Run, Rose, Run: Dolly Parton’s first novel

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 I think everybody should be allowed to be who they are and to love who they love. – Dolly Parton

It many come as no great surprise that Dolly Parton is a heroine to many librarians . Not only is she one of the greatest country and Western artists ever, as well as a fine actress with twelve major films under her belt and over 400 television appearances. We particularly like 9 to 5, for which she incidentally did the Oscar nominated theme song for, and her cameo part in Gnomeo & Juliet where she provided the voice for Dolly Gnome. She is also a highly successful businessperson whose ventures are often community focussed with a distinct humanitarian emphasis.

It is, however, her charitable and philanthropic work that draws the most admiration. Since the mid-1980’s she has supported numerous charitable organisations, especially through her Dollywood Foundation. Her charitable work often has a children’s literacy element, indeed in 2018 Dolly Parton was honoured by the Library of Congress after her charity sent out its hundred millionth free book! She also recently financially and vocally supported the development of the Moderna Covid-19 vaccine.

We are pleased to announce that we now have copies of her first foray into fiction, Run, Rose, Run. Run, Rose, Run is a tense thriller about a young rising country singer called AnnieLee who must go on the run. The book is a collaborative effort with the hugely popular  bestselling novelist  James Patterson. Dolly said of the book, “In a sense, the story is a cautionary tale about the industry’. Parton has also created an album to accompany the book! ( see borrowing details below).

It seems that for this superstar nothing is beyond her talents, and it is for very good reasons indeed that Dolly Parton is one of the most-honoured female country performers of all time. Below are details on how to borrow Run, Rose, Run, and also links to some of our other highly recommended newly acquired fiction titles.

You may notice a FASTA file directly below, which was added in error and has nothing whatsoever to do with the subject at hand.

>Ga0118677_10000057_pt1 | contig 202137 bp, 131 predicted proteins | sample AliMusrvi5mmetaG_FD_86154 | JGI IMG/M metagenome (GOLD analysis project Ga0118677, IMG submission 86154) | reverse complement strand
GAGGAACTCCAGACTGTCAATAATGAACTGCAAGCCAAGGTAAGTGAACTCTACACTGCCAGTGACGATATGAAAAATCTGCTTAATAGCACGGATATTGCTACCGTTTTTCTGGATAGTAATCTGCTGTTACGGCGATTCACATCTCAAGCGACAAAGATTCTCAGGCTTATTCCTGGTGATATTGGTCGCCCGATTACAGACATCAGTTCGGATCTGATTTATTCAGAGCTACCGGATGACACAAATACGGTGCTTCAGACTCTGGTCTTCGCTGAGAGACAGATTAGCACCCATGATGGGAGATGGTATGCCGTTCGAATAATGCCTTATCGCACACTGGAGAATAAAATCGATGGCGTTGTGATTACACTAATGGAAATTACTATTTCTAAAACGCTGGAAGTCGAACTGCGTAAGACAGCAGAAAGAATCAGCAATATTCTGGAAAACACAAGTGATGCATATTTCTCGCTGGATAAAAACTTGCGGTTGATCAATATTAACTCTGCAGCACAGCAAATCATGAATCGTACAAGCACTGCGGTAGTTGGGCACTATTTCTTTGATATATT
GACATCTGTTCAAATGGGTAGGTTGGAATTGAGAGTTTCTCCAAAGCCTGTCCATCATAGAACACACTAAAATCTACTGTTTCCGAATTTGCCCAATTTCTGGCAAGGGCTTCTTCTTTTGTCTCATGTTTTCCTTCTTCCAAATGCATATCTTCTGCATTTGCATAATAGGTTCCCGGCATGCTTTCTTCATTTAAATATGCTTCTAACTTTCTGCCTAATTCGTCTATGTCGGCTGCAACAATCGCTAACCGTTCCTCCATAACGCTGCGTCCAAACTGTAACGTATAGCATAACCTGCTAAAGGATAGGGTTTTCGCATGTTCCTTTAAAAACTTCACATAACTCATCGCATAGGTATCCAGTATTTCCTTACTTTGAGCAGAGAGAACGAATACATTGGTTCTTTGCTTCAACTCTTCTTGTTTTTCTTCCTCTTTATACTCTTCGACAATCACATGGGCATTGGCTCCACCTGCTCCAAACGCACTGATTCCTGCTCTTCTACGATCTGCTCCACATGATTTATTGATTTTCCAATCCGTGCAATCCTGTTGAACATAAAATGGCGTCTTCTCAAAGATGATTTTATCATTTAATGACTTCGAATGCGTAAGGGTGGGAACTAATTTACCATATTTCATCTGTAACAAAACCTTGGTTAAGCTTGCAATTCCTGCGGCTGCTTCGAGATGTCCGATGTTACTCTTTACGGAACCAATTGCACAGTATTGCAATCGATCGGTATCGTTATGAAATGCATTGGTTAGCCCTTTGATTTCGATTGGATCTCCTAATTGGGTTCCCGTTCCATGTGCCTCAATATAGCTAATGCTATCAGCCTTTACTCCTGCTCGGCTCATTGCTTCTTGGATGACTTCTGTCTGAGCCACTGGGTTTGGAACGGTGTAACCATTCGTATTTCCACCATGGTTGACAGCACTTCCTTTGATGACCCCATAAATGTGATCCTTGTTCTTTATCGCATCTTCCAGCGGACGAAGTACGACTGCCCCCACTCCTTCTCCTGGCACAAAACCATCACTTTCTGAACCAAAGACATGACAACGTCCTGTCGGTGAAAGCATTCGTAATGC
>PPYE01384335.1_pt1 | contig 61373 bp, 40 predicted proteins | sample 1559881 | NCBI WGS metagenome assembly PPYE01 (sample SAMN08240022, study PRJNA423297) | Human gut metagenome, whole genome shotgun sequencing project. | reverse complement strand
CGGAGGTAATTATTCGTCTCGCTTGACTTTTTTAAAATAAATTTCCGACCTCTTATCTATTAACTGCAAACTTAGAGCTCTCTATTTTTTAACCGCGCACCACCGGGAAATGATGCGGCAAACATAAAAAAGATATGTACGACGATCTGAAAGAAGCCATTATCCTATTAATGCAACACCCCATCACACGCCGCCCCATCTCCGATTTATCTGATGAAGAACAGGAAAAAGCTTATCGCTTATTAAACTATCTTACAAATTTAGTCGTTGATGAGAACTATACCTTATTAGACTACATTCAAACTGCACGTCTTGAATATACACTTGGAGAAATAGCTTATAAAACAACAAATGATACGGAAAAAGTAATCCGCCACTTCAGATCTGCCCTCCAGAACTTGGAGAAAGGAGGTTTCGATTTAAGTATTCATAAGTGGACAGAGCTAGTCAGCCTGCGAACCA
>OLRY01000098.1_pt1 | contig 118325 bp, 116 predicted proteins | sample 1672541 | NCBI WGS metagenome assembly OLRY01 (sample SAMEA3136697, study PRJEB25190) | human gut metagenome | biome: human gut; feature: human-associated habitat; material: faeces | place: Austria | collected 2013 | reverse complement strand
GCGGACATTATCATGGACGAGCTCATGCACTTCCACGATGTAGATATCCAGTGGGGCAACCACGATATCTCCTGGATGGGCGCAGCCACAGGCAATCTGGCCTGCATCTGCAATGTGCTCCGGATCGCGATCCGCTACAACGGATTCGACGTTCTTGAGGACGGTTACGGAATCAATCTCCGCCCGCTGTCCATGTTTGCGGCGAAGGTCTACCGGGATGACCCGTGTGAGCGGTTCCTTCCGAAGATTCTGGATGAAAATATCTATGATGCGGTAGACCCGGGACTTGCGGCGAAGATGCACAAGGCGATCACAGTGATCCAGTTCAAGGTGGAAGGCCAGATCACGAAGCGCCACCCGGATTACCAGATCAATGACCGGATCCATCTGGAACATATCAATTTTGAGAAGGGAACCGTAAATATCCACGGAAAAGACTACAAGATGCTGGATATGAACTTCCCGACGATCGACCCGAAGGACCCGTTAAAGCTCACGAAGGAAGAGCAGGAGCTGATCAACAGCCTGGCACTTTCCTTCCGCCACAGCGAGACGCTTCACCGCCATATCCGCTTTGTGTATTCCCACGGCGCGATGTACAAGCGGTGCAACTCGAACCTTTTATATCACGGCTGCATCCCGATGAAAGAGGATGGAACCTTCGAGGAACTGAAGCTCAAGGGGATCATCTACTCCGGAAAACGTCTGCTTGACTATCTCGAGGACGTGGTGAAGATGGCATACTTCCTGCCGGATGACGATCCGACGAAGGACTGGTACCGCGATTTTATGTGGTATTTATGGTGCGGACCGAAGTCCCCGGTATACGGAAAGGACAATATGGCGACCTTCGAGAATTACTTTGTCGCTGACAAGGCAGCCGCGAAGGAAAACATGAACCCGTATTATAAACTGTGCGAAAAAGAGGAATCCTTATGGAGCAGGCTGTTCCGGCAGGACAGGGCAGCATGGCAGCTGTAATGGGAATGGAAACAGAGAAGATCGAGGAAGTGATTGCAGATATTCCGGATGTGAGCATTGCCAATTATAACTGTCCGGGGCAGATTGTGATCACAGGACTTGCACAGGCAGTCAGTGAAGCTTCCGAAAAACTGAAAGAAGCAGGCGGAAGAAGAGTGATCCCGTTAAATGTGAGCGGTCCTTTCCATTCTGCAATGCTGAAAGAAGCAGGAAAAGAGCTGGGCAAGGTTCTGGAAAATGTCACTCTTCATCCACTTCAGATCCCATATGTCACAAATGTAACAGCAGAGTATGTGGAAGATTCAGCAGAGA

Run, Rose, run / Parton, Dolly
“From America’s most beloved superstar and its greatest storyteller–a thriller about a young singer-songwriter on the rise and on the run, and determined to do whatever it takes to survive. Every song tells a story. She’s a star on the rise, singing about the hard life behind her. She’s also on the run. Find a future, lose a past. Nashville is where she’s come to claim her destiny. It’s also where the darkness she’s fled might find her. And destroy her. Run, Rose, Run is a novel glittering with danger and desire.” (Adapted from Catalogue)

Run Rose run. / Parton, Dolly
“Nearly 50 studio albums into her career, Dolly Parton manages to find a novel hook for Run, Rose, Run, her first record since 2017’s I Believe in You. In this case, her hook is literally a novel — one she co-wrote with James Patterson.  Thankfully, album doesn’t require even passing knowledge of its printed cousin, working quite well as a standalone album in its own right.  Perhaps cloaking her personal experiences in the guise of a fictional narrative allowed Parton to allude to her past in this fashion, but no matter the inspiration, these moments are the grace notes that help make Run, Rose, Run a satisfying listen on its own terms. ” (Adapted from Catalogue)

In Amber’s wake / Leunens, Christine
“Set in New Zealand during the fast-changing, tumultuous 1980s era of the anti-nuclear movement, Springbok rugby tour protests, and the bombing of the Rainbow Warrior, this romantic drama is as unpredictable as it is powerful and heartfelt. Ethan Grieg, a film student, is in love with his close friend Amber Deering. Amber loves Ethan dearly, but not in the way that Ethan longs for. Instead, the man Amber chooses is widower Stuart Reeds, a charming, refined British investor almost two generations older than her.  When secrets become exposed and nothing is as it seems, each will be cornered into committing acts they could have never predicted.” (Adapted from Catalogue)